Comment

            • PhantomII
              Phantoms Phorever

              #26
              So I finished the book, and I have to say that I now have a very different perspective on the Battle and its legacy. Suffice to say I've always view its crews and those who worked on it with a great deal of respect, but I now have a better understanding of the aircraft itself. Turns out it wasn't such a bad design. The basic aircraft itself would appear to have been an excellent design that was never used or modified to reach its full potential. I hope others will pick up this fascinating read as I bet you will learn a great deal that you didn't already know. Top notch book!

              Title: The Fairey Battle: A Reassessment of its RAF Career
              Author: Greg Baughen
              Year: 2017

              The only downside I would give this particular book is that it doesn't cover the aircraft's life as a trainer, target tug, engine testbed, etc. Granted, I don't think that was the focus of this particular work, but some words on the lesser known stories of an under-reported (& widely misunderstood) aircraft would have been nice.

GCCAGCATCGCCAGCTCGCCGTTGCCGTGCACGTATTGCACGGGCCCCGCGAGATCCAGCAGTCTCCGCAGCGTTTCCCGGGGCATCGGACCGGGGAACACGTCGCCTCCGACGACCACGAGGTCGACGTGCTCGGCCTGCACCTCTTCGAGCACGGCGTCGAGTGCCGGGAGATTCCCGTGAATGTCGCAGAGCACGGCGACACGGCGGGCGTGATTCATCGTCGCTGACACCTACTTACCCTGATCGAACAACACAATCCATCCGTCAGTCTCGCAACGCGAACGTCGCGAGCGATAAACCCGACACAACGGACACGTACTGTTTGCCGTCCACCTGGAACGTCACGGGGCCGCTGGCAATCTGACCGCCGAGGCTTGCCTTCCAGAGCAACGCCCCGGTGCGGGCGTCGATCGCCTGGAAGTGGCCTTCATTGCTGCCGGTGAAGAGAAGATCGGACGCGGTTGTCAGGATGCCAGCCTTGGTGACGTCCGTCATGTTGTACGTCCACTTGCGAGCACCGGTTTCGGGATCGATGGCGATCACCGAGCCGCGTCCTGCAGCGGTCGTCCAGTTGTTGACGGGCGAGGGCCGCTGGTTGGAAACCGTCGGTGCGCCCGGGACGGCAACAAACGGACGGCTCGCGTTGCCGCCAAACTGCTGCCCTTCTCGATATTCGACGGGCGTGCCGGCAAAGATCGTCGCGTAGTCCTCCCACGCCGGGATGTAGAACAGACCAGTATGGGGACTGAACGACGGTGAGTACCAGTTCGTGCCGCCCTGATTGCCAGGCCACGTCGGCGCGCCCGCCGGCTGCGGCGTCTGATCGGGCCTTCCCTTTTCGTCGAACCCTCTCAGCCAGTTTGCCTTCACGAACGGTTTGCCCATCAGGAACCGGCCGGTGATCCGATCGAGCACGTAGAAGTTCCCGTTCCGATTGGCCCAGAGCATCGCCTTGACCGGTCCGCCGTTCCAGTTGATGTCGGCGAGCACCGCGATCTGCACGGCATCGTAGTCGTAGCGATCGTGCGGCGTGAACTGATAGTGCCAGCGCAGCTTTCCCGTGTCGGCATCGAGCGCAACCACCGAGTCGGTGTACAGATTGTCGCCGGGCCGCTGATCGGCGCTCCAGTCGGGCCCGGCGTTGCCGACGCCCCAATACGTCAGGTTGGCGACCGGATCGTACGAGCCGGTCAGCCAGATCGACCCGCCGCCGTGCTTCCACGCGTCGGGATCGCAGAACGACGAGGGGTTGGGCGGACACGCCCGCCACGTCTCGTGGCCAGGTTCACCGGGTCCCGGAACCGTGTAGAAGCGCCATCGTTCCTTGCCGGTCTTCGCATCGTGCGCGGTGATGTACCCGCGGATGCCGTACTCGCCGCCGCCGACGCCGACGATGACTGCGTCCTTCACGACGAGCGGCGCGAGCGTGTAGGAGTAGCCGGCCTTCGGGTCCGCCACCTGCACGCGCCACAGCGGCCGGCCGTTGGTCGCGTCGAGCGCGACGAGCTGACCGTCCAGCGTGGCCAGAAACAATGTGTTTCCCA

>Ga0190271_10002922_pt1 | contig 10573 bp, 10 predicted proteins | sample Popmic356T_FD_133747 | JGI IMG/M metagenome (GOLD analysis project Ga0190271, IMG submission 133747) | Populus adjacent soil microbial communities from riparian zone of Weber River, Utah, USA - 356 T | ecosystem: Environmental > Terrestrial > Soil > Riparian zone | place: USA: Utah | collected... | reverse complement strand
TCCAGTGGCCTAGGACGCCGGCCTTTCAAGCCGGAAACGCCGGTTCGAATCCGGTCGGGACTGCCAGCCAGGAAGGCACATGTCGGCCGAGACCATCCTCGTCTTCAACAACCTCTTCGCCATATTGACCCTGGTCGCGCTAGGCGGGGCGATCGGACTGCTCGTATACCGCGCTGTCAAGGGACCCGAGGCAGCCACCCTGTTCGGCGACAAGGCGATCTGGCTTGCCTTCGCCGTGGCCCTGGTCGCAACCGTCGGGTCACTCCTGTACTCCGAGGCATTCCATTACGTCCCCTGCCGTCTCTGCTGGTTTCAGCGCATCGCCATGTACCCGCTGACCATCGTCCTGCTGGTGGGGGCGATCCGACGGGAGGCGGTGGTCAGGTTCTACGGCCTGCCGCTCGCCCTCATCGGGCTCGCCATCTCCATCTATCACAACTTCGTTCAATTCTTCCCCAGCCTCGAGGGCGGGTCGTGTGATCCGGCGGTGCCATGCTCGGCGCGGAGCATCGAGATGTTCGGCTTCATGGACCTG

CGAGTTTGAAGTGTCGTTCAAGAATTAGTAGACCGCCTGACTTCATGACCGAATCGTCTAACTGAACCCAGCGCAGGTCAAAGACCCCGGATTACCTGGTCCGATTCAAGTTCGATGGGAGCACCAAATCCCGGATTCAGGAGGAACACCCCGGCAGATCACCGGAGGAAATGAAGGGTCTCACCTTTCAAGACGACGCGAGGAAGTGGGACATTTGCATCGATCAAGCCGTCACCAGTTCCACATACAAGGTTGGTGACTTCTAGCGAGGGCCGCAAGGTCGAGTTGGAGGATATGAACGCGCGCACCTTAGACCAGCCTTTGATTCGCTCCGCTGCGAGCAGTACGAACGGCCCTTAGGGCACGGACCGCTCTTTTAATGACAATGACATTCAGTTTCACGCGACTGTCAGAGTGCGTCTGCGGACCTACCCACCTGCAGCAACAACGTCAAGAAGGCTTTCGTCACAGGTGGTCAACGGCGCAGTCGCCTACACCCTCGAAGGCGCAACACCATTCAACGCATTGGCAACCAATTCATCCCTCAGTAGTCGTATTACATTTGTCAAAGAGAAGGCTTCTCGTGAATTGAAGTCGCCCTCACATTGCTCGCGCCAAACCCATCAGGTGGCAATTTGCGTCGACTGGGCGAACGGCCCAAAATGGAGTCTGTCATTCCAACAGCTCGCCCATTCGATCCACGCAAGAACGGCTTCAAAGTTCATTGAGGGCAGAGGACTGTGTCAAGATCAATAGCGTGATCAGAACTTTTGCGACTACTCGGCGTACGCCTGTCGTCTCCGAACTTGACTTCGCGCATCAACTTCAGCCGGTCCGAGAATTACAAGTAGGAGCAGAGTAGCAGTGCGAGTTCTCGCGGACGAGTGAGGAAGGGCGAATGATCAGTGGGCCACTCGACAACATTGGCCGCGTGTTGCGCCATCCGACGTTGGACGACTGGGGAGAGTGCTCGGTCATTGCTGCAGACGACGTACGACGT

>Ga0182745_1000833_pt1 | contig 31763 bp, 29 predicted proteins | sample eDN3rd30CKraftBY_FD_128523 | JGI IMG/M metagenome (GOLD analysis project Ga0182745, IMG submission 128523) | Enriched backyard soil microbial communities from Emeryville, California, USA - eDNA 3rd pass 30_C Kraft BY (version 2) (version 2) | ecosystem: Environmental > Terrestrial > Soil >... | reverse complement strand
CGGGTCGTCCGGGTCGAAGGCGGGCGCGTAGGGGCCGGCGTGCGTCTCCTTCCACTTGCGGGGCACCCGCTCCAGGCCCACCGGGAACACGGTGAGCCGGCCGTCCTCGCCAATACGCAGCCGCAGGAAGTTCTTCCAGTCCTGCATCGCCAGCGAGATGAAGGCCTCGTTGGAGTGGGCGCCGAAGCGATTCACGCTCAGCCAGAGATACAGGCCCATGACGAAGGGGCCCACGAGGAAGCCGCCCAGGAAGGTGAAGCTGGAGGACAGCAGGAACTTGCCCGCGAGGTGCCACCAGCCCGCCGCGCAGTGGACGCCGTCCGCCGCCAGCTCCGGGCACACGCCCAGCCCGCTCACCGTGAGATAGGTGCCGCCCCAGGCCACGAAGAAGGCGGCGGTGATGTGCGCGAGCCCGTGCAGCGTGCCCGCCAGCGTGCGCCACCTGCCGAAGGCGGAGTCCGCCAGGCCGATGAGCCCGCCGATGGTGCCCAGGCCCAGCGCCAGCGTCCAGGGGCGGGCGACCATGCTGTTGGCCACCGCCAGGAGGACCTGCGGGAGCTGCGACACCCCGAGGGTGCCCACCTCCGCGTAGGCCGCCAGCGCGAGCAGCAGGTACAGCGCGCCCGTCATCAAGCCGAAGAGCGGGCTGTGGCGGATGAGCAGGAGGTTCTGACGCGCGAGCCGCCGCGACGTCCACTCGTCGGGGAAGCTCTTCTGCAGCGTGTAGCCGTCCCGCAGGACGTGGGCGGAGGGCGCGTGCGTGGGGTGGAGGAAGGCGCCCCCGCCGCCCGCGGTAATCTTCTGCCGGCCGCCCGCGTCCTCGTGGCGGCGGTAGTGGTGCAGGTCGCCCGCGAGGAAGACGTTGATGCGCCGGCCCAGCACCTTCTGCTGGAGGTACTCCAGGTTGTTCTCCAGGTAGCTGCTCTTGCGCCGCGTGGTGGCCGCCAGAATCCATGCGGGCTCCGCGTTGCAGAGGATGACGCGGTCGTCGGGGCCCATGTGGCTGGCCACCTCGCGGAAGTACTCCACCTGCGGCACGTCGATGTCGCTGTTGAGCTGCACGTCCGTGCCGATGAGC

otis,

              To answer your question about the Battle's dive bomber capabilities, apparently it was able to perform as a dive bomber and although never intended strictly as such (no dive brakes for starters), the aircraft was imminently more capable than some of its contemporaries (Blenheim, Maryland, etc.) in this role although it was never utilized in that mission to a large extent.)
              Fox-4!

              Comment

              • otis
                Rank 5 Registered User

                #27
                I’m curious as to what could have been done more for the Battle. In daylight it was too big, too slow and vulnerable. For ground attack you need either a dedicated dive-bomber or a cannon-armed fighter-bomber. Night bombers need to carry a worthwhile bombload over reasonable range. That the Battle showed no prospect of being easily improved showed it to be a rather poor design?

                Comment

                • PhantomII
                  Phantoms Phorever

                  #28